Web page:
The most important thing is to be there for someone to talk to. Everyone’s mental health is suffering here. During lockdown I’ve been quite busy myself. My passion is around Mental Health Support and Counseling. I found my biggest strength is helping people with their mental health. Just having an ear on the other side of the phone. I’m also part of a national ADINJC telephone support group. This is the biggest area that I’ve helped in. If it helps other people then it’s worthwhile.
Another scheme that LDIA offer is Dave Lawrence Sickness Accident Scheme (DLSAS). Unfortunately a few years back Dave passed away and we named this scheme in his memory. If an ADI is sick or unwell, people from the association come together to help out financially for up to 6 weeks.
“ Associations are a great idea, to have a driving instructors community and to not be alone.
Yes! Exactly that. So have you had new members reach out during COVID-19?
We have. During our first lockdown, we opened our LDIA Facebook group to non-members. We went from around 45 members to over 90 members on Facebook. That really helped people. And we have had a couple join us since COVID-19 yes.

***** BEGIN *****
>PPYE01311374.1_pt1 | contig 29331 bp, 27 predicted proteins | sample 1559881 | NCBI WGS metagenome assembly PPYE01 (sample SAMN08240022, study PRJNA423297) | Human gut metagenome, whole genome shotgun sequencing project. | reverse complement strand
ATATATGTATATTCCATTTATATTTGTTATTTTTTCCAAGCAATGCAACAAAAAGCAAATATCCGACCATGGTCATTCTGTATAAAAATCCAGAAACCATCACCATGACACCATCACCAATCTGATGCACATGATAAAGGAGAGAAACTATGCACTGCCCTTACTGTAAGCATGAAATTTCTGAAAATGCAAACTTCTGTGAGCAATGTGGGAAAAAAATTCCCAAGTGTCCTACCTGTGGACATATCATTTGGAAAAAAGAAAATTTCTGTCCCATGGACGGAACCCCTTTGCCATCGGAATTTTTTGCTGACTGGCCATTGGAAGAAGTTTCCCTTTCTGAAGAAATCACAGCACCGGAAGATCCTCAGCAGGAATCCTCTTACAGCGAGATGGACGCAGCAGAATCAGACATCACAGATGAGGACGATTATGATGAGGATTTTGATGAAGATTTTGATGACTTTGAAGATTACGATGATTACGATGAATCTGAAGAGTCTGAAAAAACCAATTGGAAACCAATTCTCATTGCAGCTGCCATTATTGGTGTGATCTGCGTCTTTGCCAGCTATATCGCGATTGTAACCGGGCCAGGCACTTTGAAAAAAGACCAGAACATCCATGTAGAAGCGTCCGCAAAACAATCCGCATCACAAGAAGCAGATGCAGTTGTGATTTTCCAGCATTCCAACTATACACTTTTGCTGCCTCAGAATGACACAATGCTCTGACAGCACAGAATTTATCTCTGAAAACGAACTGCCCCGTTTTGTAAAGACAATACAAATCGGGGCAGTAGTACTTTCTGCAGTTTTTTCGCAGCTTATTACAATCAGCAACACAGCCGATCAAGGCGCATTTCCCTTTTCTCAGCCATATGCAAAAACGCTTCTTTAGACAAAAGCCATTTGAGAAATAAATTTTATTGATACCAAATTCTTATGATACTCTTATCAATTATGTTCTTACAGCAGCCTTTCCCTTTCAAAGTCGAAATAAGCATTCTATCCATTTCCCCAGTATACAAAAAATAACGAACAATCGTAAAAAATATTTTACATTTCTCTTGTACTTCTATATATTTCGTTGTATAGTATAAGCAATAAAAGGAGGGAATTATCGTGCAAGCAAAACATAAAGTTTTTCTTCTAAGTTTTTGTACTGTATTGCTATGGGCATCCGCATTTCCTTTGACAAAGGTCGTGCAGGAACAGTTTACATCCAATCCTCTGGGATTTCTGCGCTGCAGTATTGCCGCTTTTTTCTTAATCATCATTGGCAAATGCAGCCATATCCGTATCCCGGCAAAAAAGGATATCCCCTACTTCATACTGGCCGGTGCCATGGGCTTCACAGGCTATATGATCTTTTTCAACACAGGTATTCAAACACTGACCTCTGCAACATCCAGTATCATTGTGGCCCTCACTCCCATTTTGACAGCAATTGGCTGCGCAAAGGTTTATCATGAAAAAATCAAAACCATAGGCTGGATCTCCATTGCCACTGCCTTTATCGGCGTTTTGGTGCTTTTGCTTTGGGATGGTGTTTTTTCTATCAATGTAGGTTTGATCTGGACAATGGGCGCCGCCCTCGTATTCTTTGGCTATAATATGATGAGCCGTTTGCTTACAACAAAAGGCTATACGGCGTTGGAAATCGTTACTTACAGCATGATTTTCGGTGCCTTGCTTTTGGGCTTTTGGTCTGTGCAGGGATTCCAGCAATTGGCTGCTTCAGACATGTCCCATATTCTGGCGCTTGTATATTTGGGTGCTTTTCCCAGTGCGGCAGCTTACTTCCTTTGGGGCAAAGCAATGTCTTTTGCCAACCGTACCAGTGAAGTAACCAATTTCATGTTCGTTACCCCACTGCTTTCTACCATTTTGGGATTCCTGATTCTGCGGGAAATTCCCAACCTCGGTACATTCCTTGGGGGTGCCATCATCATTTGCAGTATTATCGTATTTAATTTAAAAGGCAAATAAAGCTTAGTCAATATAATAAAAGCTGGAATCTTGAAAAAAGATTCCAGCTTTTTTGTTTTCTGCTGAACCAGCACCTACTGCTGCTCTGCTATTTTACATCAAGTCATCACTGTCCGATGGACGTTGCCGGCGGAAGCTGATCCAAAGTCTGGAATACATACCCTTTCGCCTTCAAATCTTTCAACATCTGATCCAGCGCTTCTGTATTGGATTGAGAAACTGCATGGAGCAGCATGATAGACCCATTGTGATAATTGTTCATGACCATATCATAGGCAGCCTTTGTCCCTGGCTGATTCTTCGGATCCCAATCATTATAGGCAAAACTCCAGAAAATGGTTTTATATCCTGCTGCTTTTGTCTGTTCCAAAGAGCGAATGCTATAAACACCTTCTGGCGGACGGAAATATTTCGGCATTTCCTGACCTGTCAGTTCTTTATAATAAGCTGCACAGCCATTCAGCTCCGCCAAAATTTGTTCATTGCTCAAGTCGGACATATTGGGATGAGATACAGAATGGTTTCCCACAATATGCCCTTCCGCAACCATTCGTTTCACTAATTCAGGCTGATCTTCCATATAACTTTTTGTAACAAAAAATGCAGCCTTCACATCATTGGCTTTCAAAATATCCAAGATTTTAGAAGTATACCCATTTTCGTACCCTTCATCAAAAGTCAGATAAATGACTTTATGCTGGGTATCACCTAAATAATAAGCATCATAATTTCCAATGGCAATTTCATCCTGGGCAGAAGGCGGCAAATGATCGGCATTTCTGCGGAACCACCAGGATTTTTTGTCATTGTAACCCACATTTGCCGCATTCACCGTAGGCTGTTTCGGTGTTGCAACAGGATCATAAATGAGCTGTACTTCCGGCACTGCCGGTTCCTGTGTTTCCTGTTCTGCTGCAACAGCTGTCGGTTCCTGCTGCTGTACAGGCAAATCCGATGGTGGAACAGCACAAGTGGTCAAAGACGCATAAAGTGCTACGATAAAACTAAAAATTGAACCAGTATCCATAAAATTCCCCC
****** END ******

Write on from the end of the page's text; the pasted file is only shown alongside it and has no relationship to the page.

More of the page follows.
There’s always scope for more people.
And a big change for our association because we have had no guest speakers or training programmes, for 2021 there won’t be a membership fee.
That’s great. I have seen other associations do that and it seems the right thing to do in the current climate.
It is the right thing, for us driving instructors, if you don’t work you don’t earn and that’s why LDIA is free for the next year. And some instructors are struggling financially, so it does seem like the right thing.
It’s horrific. I was speaking to an instructor yesterday that said the ADINJC offers instructors financial aid in the most dire circumstances.
Absolutely. There are a couple of fantastic ADIs that have came up with this support scheme. Susan McDonald and Bobbie Hicks, what they have done is absolutely fantastic. Of course there is a criteria but it will really go to the ADIs/PDIs that will need it. These two should be applauded because people will benefit from it.